I'm home, footsore, and exhausted. When I wasn't sitting in meetings I was running to them (or trying to find them). The food was good, the campus was beautiful, and I enjoyed chatting with my colleagues. Our very kind CPD decided I needed a tour yesterday evening and he took me for a drive, showing me all the old buildings and some of the surrounding neighborhoods. To be honest, that was probably one of the better hours I spent there. I am extremely glad to be home with my kids and husband and am glad the annual conference is annual.
The most useful (really the only one) was the morning's session which concerned including children with disabilities in our program. The speaker himself had Muscular Dystrophy--was smart and funny and said a lot of relevant, thought provoking things.
The other sessions were boring, largely about politics and back-slapping, or just didn't apply to what I do. By the way, I can't draw, but I am a first class doodler.I have five pages of doodles to prove my disinterest. I am now known for my pictures of cabins and mountains. I wonder if they're valuable.
One session succeeded in infuriating me enough to put down my pen at least for a while and I haven't decided how to respond to it yet.
Some bigwig at the university decided that they needed to measure the impact our youth organization has on the children and youth in our state--whether we're meeting their needs, etc. They put together a 300 question survey targeting kids from fifth grade and up(ages 10 to 18) and created a separate one for parents to fill out. Then they asked several people from different parts of the state to collect the data from local schools and the youth in our organizations. I did not participate because it was time consuming and I'm generally struggling to do my job within my allotted hours.
I didn't see this survey until Wednesday morning, when they passed it out to the uninitiated. I confess, I was only half-paying attention when one of my colleagues, who hadn't participated either, slapped it down in front of me. "What does that have to do with what we do?" she hissed. She pointed at two pages of questions that quizzed the children and youth about their sexual development in intimate detail as well as their sexual preferences.
I was floored. I couldn't quite believe what I was reading. I looked from my colleague to the page and back. She was right. This did not belong in an impact survey.
When they allowed us to break to discuss the survey among ourselves, I asked one of the specialists at our table what in the world asking children detailed questions about their sexual development and sexual preferences had to do with the goals of our organization. She replied that we had to know whether or not our organization was helping to prevent "at-risk" behaviors (such as being sexually active). Of course I wondered why their sexual preferences were relevant in light of that statement, but I didn't even try to explore that. Again, keep in mind, this survey was directed at kids, ages ten and up.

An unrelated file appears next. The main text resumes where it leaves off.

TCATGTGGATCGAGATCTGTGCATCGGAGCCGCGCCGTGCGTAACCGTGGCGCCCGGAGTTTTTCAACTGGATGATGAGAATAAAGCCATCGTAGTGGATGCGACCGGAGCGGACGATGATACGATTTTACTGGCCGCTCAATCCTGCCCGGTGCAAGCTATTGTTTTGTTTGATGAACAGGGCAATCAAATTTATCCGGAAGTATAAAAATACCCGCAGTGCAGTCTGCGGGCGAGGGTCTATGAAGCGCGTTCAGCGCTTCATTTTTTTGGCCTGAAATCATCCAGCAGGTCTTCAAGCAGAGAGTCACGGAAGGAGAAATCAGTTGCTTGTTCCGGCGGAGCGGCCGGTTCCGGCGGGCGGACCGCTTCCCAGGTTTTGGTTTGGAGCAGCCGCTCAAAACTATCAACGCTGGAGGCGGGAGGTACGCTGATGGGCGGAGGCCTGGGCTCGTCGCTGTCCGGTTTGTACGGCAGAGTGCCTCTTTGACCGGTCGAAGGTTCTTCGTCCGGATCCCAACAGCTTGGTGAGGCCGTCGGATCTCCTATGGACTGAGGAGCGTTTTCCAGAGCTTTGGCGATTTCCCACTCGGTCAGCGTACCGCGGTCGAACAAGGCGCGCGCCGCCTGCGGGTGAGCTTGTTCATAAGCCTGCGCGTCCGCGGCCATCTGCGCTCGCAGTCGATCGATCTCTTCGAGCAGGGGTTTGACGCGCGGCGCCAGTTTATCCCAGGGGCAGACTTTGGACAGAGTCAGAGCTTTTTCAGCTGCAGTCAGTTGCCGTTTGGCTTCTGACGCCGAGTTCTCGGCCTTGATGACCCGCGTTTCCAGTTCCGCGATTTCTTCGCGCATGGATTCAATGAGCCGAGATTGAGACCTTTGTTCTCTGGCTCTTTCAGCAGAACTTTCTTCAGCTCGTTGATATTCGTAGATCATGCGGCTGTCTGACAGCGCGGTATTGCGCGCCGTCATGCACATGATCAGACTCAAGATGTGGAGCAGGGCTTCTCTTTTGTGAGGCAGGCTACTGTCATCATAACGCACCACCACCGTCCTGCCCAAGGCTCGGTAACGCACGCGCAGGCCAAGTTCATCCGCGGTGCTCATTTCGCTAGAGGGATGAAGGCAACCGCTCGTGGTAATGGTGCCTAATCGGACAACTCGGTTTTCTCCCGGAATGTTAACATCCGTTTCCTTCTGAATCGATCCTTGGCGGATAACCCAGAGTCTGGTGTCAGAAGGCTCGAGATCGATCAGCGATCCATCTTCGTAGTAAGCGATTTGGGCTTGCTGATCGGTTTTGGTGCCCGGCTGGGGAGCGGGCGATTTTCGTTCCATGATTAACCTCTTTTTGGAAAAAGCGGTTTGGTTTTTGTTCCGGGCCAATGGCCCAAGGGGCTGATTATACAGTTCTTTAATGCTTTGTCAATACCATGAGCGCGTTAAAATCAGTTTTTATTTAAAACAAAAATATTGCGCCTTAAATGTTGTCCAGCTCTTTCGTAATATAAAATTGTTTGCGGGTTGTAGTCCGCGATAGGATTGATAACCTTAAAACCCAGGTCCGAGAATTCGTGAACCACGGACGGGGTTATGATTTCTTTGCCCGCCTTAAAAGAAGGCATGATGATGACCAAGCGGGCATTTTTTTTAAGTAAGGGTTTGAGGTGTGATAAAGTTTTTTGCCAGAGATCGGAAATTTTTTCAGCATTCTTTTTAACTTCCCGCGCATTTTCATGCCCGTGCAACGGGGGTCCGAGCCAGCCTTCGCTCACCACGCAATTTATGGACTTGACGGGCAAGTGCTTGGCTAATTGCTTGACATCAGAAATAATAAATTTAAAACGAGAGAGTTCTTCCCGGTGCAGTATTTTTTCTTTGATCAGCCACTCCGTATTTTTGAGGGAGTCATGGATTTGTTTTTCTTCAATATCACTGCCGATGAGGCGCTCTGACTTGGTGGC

So what did the parents think of this particular section of questions? I asked.
"Oh. The parents never saw it."
Of course not. The parents were given a survey that was maybe a hundred innocuous questions that were nothing like what their kids are being asked. The parents assumed that their series of questions reflected the one their kids were seeing.
The specialist justified the invasion of privacy and evasion of the parents' right to choose what subject matter their children were confronted with, by saying that when parents did learn about the questions, it was a great way to get them to talk to their kids about taboo subjects.
When we returned from our break, someone else in the room asked the researchers to explain the relevance of this line of questioning and they said almost verbatim what the specialist had told me. One of them confessed that some children had gone home and told their parents and that several parents were upset and that some school districts had even turned them away because they were uncomfortable with those two pages.
When quizzed further, they admitted that some kids didn't bother to finish the surveys and that they had to extract and infer information concerning the unanswered questions based on the ones the kids did reply to. By the way, they offered the kids small cash prizes and pizza to take the survey.
They quickly glossed this all over by raving about the results and how it's going to be long-term and that they will track the children's development until they hit nineteen by sending them more surveys to fill out.
There is so many things wrong with this scenario I don't even know where to begin.
Parents trust our organization with their kids, because we are a long-lived successful structure that provides them with a wide variety of enriching experiences--leadership, hands on activities, character building etc. They trust us to not invade their privacy or put their children in uncomfortable, compromising positions. They believe us when we tell them what our plans for their children are.
To not give them the opportunity to decide whether they wanted their children answering these questions or not was violation of that trust.
What in the hell was the university thinking?
Tomorrow I will take on the religious right in this blog and the crew of adults who've taken over VBS in my absence this year. I will talk about this because my twelve year old is in tears for not being allowed to wear his customized Vacation Bible School t-shirt because he wrote "Angels and Demons" on it. It was taken away from him before he could finish it by an adult who was upset by it. I asked him why he'd written those words and he replied, "I was going to draw a picture of Angels and Demons fighting for our souls." He teared up and added, "They told me to express myself."
Is the whole world going crazy?